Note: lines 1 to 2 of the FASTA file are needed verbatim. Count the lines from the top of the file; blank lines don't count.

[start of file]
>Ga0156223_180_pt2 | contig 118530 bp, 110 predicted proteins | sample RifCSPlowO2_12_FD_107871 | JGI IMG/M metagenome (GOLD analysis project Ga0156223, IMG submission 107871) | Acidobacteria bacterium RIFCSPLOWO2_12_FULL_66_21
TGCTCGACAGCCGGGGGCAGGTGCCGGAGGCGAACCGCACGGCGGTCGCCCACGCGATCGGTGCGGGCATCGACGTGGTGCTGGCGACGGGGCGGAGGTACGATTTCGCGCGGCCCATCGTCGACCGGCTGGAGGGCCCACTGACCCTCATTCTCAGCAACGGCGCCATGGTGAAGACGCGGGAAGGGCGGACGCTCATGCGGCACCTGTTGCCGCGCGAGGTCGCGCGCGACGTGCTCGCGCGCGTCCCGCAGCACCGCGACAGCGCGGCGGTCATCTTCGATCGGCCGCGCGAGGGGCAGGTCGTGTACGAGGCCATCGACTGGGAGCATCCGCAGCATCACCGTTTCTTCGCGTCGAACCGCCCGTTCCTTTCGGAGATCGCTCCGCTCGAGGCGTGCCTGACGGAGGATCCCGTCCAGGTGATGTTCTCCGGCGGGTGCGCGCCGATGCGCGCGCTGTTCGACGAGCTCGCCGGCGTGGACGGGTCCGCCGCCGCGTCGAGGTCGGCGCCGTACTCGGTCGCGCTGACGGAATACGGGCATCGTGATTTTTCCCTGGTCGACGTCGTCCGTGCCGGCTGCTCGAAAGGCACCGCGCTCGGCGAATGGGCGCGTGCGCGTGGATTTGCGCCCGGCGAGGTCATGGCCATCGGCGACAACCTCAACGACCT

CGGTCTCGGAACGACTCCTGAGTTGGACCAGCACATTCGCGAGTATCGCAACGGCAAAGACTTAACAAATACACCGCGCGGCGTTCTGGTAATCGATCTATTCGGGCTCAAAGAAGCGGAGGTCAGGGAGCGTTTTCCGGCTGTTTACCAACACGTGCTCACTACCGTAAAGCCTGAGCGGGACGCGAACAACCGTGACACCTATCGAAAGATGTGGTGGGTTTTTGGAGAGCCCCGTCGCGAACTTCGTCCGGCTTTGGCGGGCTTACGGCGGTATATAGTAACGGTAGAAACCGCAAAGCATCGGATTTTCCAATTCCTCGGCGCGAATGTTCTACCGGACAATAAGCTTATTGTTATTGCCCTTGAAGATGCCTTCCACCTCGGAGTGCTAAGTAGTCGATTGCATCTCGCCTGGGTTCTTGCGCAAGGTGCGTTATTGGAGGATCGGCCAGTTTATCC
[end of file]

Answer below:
>Ga0156223_180_pt2 | contig 118530 bp, 110 predicted proteins | sample RifCSPlowO2_12_FD_107871 | JGI IMG/M metagenome (GOLD analysis project Ga0156223, IMG submission 107871) | Acidobacteria bacterium RIFCSPLOWO2_12_FULL_66_21
TGCTCGACAGCCGGGGGCAGGTGCCGGAGGCGAACCGCACGGCGGTCGCCCACGCGATCGGTGCGGGCATCGACGTGGTGCTGGCGACGGGGCGGAGGTACGATTTCGCGCGGCCCATCGTCGACCGGCTGGAGGGCCCACTGACCCTCATTCTCAGCAACGGCGCCATGGTGAAGACGCGGGAAGGGCGGACGCTCATGCGGCACCTGTTGCCGCGCGAGGTCGCGCGCGACGTGCTCGCGCGCGTCCCGCAGCACCGCGACAGCGCGGCGGTCATCTTCGATCGGCCGCGCGAGGGGCAGGTCGTGTACGAGGCCATCGACTGGGAGCATCCGCAGCATCACCGTTTCTTCGCGTCGAACCGCCCGTTCCTTTCGGAGATCGCTCCGCTCGAGGCGTGCCTGACGGAGGATCCCGTCCAGGTGATGTTCTCCGGCGGGTGCGCGCCGATGCGCGCGCTGTTCGACGAGCTCGCCGGCGTGGACGGGTCCGCCGCCGCGTCGAGGTCGGCGCCGTACTCGGTCGCGCTGACGGAATACGGGCATCGTGATTTTTCCCTGGTCGACGTCGTCCGTGCCGGCTGCTCGAAAGGCACCGCGCTCGGCGAATGGGCGCGTGCGCGTGGATTTGCGCCCGGCGAGGTCATGGCCATCGGCGACAACCTCAACGACCT